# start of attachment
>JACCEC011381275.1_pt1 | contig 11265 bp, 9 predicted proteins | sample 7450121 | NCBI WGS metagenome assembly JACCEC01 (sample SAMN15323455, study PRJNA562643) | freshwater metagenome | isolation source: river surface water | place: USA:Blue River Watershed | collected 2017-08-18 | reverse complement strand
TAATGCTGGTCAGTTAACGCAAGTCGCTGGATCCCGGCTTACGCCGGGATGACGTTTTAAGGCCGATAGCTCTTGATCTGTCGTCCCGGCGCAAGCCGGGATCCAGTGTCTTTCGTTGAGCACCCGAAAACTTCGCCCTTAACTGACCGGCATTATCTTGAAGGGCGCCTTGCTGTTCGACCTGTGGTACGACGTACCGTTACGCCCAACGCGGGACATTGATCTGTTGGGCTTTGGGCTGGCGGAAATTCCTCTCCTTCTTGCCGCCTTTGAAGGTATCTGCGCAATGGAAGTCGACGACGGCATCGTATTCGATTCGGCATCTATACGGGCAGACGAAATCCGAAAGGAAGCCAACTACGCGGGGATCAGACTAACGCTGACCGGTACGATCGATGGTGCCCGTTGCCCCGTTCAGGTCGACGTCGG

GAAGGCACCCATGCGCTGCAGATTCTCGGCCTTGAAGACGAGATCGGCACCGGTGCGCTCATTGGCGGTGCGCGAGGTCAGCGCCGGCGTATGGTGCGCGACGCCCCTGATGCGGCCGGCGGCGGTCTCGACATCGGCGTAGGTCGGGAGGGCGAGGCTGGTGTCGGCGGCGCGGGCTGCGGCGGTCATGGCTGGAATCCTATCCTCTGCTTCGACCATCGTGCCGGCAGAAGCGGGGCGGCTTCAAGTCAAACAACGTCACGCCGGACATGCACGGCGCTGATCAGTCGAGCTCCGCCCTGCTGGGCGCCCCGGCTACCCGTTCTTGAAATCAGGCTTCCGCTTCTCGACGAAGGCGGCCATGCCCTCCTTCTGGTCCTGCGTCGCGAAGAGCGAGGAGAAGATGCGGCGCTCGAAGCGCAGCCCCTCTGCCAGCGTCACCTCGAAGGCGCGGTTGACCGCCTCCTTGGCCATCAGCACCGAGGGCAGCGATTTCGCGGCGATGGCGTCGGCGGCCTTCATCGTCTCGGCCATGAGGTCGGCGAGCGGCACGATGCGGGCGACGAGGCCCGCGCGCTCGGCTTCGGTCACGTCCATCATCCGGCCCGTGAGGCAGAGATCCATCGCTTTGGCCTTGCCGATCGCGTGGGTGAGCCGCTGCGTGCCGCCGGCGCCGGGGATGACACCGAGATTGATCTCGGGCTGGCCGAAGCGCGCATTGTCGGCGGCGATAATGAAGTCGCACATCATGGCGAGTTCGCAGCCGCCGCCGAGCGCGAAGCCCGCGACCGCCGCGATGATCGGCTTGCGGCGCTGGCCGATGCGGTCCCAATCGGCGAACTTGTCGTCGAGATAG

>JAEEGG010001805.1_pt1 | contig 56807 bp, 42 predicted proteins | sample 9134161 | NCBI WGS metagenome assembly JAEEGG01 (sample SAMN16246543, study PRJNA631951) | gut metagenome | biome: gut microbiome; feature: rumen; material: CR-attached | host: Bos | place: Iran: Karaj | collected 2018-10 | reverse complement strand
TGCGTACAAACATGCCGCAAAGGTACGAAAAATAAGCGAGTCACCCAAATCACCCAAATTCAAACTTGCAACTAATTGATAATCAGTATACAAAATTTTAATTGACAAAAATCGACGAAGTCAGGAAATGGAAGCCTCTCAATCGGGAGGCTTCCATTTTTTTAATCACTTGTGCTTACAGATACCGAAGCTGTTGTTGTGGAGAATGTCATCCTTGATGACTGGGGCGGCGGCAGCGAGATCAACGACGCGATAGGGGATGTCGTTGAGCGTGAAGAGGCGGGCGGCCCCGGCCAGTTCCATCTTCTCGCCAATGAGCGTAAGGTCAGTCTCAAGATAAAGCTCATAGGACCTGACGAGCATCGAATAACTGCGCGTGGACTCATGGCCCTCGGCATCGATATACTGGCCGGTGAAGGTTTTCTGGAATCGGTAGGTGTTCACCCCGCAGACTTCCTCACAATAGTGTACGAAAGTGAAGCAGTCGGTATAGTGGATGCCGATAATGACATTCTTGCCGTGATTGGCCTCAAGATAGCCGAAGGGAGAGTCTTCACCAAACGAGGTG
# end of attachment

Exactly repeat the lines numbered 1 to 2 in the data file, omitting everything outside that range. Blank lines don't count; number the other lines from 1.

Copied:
>JACCEC011381275.1_pt1 | contig 11265 bp, 9 predicted proteins | sample 7450121 | NCBI WGS metagenome assembly JACCEC01 (sample SAMN15323455, study PRJNA562643) | freshwater metagenome | isolation source: river surface water | place: USA:Blue River Watershed | collected 2017-08-18 | reverse complement strand
TAATGCTGGTCAGTTAACGCAAGTCGCTGGATCCCGGCTTACGCCGGGATGACGTTTTAAGGCCGATAGCTCTTGATCTGTCGTCCCGGCGCAAGCCGGGATCCAGTGTCTTTCGTTGAGCACCCGAAAACTTCGCCCTTAACTGACCGGCATTATCTTGAAGGGCGCCTTGCTGTTCGACCTGTGGTACGACGTACCGTTACGCCCAACGCGGGACATTGATCTGTTGGGCTTTGGGCTGGCGGAAATTCCTCTCCTTCTTGCCGCCTTTGAAGGTATCTGCGCAATGGAAGTCGACGACGGCATCGTATTCGATTCGGCATCTATACGGGCAGACGAAATCCGAAAGGAAGCCAACTACGCGGGGATCAGACTAACGCTGACCGGTACGATCGATGGTGCCCGTTGCCCCGTTCAGGTCGACGTCGG